Indian Journal of Dermatology
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ORIGINAL ARTICLE
Year : 2020  |  Volume : 65  |  Issue : 1  |  Page : 33-37

Antimelanocyte antibodies: A possible role in patients with vitiligo


1 Department of Dermatology, Andrology and STDs, Faculty of Medicine, Mansoura University, Mansoura, Egypt
2 Department of Clinical Pathology, Banha Educational Hospital, Banha, Egypt

Correspondence Address:
Mohammad A Gaballah
Department of Dermatology, Andrology and STDs, Faculty of Medicine, Mansoura University, El-Gomhoria St., Mansoura
Egypt
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Source of Support: None, Conflict of Interest: None


DOI: 10.4103/ijd.IJD_344_18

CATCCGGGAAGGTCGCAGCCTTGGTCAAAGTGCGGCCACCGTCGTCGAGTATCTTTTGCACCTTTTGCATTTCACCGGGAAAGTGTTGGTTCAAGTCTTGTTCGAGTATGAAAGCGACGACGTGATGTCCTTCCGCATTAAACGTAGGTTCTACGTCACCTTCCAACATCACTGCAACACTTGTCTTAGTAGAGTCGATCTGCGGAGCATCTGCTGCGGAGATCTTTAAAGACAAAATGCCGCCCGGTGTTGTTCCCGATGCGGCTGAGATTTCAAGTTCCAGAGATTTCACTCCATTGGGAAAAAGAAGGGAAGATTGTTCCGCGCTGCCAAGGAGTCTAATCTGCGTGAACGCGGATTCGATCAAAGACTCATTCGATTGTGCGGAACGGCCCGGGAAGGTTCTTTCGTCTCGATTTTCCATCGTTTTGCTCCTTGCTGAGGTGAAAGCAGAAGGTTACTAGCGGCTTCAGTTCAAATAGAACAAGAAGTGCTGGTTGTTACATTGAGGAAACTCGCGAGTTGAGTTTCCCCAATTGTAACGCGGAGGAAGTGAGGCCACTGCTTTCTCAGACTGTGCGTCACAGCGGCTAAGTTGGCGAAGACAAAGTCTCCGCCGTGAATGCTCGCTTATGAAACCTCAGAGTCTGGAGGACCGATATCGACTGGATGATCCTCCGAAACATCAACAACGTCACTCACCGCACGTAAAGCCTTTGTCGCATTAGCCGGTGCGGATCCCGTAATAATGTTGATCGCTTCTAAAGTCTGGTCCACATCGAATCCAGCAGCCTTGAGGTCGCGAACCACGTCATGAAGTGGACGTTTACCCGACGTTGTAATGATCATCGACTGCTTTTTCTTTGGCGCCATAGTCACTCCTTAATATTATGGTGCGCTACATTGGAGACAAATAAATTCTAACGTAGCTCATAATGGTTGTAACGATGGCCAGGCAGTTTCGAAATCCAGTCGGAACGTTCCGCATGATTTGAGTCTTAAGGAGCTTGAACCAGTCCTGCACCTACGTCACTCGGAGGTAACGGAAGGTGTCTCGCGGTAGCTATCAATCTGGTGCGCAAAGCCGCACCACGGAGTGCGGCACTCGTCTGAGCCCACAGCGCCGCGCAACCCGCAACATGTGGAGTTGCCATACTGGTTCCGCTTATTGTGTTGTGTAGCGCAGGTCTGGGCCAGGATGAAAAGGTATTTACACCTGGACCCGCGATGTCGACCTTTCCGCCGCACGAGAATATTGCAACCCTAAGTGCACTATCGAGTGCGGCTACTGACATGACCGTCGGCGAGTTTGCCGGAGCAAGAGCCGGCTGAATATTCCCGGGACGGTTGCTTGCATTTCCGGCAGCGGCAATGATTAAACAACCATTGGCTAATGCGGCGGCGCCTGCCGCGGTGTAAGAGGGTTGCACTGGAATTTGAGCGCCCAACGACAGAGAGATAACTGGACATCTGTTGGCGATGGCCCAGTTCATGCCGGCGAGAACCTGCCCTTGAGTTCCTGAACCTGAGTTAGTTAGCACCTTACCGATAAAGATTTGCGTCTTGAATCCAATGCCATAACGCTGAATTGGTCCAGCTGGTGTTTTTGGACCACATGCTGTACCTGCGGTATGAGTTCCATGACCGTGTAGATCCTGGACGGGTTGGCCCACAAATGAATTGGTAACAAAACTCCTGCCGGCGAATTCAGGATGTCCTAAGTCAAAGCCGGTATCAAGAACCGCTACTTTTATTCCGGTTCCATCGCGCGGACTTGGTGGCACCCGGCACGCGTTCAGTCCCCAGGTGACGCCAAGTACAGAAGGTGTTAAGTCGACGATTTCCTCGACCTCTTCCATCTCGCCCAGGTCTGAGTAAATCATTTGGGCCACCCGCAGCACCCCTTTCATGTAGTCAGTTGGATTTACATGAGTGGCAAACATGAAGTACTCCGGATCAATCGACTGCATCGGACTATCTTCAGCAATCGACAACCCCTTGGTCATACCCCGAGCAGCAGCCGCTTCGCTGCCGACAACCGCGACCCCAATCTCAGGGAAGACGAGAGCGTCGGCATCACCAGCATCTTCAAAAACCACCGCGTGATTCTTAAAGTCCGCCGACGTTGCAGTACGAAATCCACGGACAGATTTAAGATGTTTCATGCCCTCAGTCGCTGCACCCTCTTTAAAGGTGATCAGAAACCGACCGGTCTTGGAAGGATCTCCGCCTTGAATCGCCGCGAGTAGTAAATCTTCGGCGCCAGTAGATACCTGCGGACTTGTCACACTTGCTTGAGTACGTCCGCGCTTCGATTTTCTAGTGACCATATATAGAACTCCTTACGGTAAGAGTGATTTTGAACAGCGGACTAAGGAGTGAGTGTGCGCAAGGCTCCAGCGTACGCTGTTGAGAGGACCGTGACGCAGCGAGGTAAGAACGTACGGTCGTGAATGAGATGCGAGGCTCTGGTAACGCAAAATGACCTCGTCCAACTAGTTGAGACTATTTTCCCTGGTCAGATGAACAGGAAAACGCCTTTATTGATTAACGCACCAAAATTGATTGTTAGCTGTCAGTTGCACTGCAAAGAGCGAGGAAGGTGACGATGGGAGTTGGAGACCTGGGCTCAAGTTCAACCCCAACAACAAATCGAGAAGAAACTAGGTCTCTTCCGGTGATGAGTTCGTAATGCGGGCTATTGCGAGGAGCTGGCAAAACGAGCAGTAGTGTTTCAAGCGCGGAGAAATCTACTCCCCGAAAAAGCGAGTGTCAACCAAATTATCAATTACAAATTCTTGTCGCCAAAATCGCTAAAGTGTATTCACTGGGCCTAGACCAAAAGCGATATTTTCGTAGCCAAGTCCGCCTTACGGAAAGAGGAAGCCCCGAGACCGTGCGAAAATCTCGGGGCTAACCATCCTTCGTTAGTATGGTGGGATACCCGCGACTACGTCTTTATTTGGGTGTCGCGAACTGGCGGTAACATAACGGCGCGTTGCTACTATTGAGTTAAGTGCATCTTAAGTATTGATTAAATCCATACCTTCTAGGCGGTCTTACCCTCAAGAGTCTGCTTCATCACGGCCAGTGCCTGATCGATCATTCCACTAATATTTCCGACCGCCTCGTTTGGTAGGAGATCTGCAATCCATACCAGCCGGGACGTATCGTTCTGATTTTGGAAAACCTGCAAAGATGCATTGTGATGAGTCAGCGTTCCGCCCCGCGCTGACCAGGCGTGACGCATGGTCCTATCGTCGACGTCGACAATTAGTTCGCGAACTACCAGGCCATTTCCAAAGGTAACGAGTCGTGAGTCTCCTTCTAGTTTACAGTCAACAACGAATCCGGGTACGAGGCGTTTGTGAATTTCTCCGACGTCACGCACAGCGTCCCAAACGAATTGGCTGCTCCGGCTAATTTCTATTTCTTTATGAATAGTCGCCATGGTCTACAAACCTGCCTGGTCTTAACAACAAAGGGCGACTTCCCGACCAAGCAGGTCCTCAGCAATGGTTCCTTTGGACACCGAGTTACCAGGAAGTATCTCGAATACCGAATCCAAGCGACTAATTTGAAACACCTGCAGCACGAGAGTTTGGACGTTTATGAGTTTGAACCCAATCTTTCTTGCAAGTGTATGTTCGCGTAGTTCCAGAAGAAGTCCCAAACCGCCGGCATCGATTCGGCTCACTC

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Background: Vitiligo is an acquired depigmenting skin disorder with multifactorial pathogenesis including genetic, autoimmune, and neuronal factors. Both humoral- and cell-mediated immunities are supposed to have a role in the pathogenesis of vitiligo. Patients with vitiligo have an increased concentration of circulating autoantibodies that are specific to melanocyte cytoplasm and surface antigens that related to the extent of the disease. Aims and Objectives: The aim of the present study was to evaluate the role of antimelanocyte antibodies (AMAs), complement 3 and 4 (C3 and C4), and antinuclear antibodies (ANAs) in the pathogenesis of vitiligo. Materials and Methods: This study included 49 patients with nonsegmental vitiligo and 36 healthy individuals as a control group. All participants were subjected to detailed history, general examination, and detailed dermatological examination of the skin, hair, nails, and oral mucosa. The severity of vitiligo was assessed according to the Vitiligo Area Scoring Index (VASI). AMA, C3 and C4, and ANA serum levels were measured for patients and controls. Results: ANA, AMA, and C4 levels were significantly higher in the sera of patients than in controls. ANA, AMA, and C4 serum levels showed significant positive correlations with VASI score. Conclusion: Our results support the role of AMA in the pathogenesis of nonsegmental vitiligo, correlating with the disease extent and severity. However, a longitudinal study in a large cohort of patients to evaluate the clinical and predictive value of AMA is warranted.


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